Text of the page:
The COVID-19 pandemic has been a lesson in humanity for the folks at El Santo and Amaranthus restaurants.
The popular Columbia Street and River Market restaurants, both owned by New West resident Alejandro Diaz, have helped out community members on a number of different fronts during the COVID-19 pandemic. Diaz said it was hard both financially and emotionally to have to close the restaurants in March.
Having just received a large produce order for El Santo and just finished making soups for Amaranthus, he said it was important to come up with a quick strategy about what to do with all that food.
“Originally, we thought that the restaurant would be closed for just couple of weeks. Some items would last a couple of weeks but we knew that the vegetables wouldn't stay fresh for opening,” he said in an email to the Record. “We posted a few times on Facebook offering to share the soups and vegetables. The response was phenomenal. It was obvious that there were many people in need in our community.”
A few weeks later, plans were made to start selling soups as a way of staying engaged with the community.
“We decided to donate one soup from El Santo and one from Amaranthus to families in need,” Diaz said. “Then we offered three-course dinners from both restaurants and decided to keep the same structure of donating two meals. People would nominate families, and we would go and deliver that meal to those peoples in need. ‘Need’ included folks down on their luck, and an offer of a meal would show someone cared.”
During that time, Diaz said the restaurants were lucky enough to get connected and provide food for the Royal Columbian Hospital Foundation and the food bank.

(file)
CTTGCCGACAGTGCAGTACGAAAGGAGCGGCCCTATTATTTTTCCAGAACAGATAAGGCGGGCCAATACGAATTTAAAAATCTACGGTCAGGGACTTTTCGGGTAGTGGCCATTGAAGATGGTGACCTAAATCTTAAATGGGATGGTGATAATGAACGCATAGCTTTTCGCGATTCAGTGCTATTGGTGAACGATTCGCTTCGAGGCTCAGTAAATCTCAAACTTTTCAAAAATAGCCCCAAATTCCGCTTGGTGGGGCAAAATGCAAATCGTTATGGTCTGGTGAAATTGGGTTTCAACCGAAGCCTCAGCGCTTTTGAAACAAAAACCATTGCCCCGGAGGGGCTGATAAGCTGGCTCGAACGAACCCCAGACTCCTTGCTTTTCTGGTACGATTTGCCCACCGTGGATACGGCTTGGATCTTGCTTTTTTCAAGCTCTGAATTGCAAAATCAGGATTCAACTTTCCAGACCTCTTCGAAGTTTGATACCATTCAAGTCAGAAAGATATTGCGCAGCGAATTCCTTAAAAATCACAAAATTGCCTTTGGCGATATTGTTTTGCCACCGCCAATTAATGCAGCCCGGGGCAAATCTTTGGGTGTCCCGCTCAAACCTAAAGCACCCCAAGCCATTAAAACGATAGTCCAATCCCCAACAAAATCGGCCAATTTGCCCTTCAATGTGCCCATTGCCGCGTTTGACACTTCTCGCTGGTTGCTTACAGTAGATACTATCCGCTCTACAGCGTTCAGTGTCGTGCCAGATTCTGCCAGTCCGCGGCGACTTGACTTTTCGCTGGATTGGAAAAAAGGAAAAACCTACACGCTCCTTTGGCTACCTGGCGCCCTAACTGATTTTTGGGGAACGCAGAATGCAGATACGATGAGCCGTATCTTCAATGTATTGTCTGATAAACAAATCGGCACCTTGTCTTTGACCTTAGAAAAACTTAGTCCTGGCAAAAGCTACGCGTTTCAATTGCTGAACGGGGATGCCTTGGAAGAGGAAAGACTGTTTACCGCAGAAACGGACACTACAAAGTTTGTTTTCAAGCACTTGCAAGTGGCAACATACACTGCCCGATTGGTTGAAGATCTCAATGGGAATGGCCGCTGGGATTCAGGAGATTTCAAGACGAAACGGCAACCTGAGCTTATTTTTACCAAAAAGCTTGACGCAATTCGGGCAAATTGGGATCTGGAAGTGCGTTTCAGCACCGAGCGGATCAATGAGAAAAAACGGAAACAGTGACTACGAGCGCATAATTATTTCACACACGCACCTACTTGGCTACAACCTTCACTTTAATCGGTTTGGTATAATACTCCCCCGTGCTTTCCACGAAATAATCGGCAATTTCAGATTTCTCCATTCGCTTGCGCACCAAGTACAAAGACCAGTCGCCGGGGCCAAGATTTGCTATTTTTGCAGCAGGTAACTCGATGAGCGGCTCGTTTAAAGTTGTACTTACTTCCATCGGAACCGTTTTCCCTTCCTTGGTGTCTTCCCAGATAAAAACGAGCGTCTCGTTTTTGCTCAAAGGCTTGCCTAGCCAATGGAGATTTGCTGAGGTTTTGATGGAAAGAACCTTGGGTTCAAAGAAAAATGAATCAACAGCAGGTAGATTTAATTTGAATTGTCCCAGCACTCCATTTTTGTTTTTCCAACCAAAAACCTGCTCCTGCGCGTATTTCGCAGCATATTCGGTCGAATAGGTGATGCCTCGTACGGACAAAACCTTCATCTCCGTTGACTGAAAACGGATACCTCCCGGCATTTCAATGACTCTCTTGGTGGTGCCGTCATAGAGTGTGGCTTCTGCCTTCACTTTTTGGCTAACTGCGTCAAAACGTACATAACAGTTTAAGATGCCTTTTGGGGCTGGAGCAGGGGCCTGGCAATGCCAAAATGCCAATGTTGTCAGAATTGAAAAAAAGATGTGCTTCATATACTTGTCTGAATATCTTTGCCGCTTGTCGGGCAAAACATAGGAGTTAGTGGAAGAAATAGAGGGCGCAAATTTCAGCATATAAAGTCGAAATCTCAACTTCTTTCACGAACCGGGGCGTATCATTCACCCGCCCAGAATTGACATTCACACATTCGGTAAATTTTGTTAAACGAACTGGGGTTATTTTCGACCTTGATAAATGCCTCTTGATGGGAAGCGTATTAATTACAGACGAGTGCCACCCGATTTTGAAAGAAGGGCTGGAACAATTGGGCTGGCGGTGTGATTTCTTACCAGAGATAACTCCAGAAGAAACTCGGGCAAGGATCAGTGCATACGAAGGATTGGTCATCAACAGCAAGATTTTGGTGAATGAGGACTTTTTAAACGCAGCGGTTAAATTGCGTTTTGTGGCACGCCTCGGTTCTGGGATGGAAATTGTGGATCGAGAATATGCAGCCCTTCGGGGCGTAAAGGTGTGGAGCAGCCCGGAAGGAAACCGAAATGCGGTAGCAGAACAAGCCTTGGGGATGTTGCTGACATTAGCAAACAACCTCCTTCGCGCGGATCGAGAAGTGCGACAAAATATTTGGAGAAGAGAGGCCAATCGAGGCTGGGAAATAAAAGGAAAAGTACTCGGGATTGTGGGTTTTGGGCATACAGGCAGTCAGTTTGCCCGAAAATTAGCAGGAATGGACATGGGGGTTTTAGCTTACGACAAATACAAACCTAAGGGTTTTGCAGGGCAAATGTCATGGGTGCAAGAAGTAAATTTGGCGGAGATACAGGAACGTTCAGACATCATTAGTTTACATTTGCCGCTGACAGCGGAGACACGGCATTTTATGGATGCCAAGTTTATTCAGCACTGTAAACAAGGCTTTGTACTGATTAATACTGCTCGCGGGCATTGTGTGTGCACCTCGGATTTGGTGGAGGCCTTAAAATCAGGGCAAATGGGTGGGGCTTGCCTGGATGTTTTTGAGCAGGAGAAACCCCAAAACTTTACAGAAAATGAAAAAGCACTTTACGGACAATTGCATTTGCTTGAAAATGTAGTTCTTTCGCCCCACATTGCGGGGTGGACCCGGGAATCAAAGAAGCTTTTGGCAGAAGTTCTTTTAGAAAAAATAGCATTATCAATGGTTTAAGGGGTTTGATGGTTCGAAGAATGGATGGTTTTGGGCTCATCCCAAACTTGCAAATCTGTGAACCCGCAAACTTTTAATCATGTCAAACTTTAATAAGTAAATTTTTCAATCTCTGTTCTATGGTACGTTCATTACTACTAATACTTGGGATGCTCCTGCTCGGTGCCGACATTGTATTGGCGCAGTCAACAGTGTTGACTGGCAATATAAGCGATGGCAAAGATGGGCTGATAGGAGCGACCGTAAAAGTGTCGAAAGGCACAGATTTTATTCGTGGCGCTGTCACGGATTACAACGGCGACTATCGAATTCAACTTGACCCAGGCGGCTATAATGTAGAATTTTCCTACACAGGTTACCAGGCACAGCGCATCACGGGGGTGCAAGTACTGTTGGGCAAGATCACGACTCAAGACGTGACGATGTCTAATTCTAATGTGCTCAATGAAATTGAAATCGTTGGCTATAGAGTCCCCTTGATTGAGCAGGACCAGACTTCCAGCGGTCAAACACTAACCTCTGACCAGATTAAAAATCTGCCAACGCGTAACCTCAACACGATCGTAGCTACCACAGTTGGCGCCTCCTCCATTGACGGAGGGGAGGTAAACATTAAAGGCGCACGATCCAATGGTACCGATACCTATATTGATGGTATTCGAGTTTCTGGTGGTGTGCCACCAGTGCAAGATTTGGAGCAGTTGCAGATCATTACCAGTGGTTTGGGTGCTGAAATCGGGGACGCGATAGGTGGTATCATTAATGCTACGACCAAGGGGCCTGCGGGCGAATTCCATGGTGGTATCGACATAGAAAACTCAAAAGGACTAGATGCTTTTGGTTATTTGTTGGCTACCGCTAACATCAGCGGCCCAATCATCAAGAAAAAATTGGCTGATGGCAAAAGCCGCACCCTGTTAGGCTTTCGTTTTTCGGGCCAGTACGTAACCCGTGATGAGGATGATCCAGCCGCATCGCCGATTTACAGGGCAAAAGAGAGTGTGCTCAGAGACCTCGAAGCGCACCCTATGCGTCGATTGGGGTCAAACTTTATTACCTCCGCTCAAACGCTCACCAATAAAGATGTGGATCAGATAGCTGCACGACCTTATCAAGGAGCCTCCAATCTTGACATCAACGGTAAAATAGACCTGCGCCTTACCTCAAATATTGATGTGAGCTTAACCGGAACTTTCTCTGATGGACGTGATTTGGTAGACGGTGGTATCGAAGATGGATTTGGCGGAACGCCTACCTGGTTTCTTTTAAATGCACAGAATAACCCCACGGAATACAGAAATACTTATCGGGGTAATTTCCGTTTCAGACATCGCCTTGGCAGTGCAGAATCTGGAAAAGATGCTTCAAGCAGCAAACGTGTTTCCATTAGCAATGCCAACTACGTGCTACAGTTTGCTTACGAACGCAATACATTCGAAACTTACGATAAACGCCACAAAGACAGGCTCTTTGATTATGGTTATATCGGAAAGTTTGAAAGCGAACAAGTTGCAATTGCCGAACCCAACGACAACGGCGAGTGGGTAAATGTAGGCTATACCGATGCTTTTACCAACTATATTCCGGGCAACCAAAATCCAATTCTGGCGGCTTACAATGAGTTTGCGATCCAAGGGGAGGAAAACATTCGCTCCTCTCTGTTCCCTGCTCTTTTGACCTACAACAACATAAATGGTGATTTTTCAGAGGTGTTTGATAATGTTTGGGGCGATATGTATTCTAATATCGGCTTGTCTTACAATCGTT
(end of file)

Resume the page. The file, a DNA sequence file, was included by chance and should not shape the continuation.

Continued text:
“One of the most rewarding moments that we had as a restaurant and as a business owner has been partnering with BC Housing to support the Lookout Society,” he said. “The Lookout Society provides housing and a social safety net to low-income individuals. The great thing about partnering with them was the ability to bring back some people to work. This relationship is very much a cost-recovery partnership on which the objective was not to make money, but also not to lose money.”
Diaz said “the break-even point” meant getting some volunteer assistance. His nine-year-old son Parker volunteers daily to help scoop, pack and deliver meals to 91 guests, and friends Rick and Melissa Fabbro help deliver the meals on the weekends.
“Another great and challenging situation has been learning what our new guests like,” he said. “It's not just about making 91 breakfasts, 91 lunches and 91 dinners – it’s about making something that they enjoy. The team has been focused creating a balanced and diverse menu while following their requests. Dave Brown from the Lookout Society told me that these folks will have a chance to try a culturally diverse menu.”
Diaz said he has thoroughly enjoyed the opportunity to meet people connected to the program. He’s also grateful for the support his restaurants have received from community members who have been “very generous” in providing extra items for the meals, such as desserts.
“The whole experience is a lesson for us all. These people are not homeless people or needy people. They are people without a home or people with economic needs. Everyone has a story. Everyone has a name,” Diaz said. “The good story attached to having to close the restaurants is we got the chance to remind ourselves of this lesson. And also know that, but for any number of simple twists of fate, we all could be people without a home or in economic need.”